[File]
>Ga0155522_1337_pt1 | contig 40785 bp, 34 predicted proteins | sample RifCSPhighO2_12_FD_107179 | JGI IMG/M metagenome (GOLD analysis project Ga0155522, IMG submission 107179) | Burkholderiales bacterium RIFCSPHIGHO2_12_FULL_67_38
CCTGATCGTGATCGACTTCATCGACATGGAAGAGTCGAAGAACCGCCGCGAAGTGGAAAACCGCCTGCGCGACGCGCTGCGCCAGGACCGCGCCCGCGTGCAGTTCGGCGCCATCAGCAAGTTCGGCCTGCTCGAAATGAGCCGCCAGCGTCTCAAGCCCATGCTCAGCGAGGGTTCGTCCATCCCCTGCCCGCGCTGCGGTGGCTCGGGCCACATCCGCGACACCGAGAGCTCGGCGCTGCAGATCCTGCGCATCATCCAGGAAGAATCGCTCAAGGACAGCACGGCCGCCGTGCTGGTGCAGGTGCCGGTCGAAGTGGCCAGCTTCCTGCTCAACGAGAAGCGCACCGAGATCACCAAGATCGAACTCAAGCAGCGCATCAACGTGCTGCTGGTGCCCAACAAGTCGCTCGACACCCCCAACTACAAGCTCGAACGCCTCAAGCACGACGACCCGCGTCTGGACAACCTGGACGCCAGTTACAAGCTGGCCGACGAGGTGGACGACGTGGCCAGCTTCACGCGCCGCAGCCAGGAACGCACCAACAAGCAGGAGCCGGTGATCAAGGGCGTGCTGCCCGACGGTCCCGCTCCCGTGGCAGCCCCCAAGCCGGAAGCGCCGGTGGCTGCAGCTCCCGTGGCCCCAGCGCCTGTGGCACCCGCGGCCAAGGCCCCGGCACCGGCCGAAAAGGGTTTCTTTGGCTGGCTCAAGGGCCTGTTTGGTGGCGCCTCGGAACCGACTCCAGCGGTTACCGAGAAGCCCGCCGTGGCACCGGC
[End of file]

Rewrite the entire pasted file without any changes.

>Ga0155522_1337_pt1 | contig 40785 bp, 34 predicted proteins | sample RifCSPhighO2_12_FD_107179 | JGI IMG/M metagenome (GOLD analysis project Ga0155522, IMG submission 107179) | Burkholderiales bacterium RIFCSPHIGHO2_12_FULL_67_38
CCTGATCGTGATCGACTTCATCGACATGGAAGAGTCGAAGAACCGCCGCGAAGTGGAAAACCGCCTGCGCGACGCGCTGCGCCAGGACCGCGCCCGCGTGCAGTTCGGCGCCATCAGCAAGTTCGGCCTGCTCGAAATGAGCCGCCAGCGTCTCAAGCCCATGCTCAGCGAGGGTTCGTCCATCCCCTGCCCGCGCTGCGGTGGCTCGGGCCACATCCGCGACACCGAGAGCTCGGCGCTGCAGATCCTGCGCATCATCCAGGAAGAATCGCTCAAGGACAGCACGGCCGCCGTGCTGGTGCAGGTGCCGGTCGAAGTGGCCAGCTTCCTGCTCAACGAGAAGCGCACCGAGATCACCAAGATCGAACTCAAGCAGCGCATCAACGTGCTGCTGGTGCCCAACAAGTCGCTCGACACCCCCAACTACAAGCTCGAACGCCTCAAGCACGACGACCCGCGTCTGGACAACCTGGACGCCAGTTACAAGCTGGCCGACGAGGTGGACGACGTGGCCAGCTTCACGCGCCGCAGCCAGGAACGCACCAACAAGCAGGAGCCGGTGATCAAGGGCGTGCTGCCCGACGGTCCCGCTCCCGTGGCAGCCCCCAAGCCGGAAGCGCCGGTGGCTGCAGCTCCCGTGGCCCCAGCGCCTGTGGCACCCGCGGCCAAGGCCCCGGCACCGGCCGAAAAGGGTTTCTTTGGCTGGCTCAAGGGCCTGTTTGGTGGCGCCTCGGAACCGACTCCAGCGGTTACCGAGAAGCCCGCCGTGGCACCGGC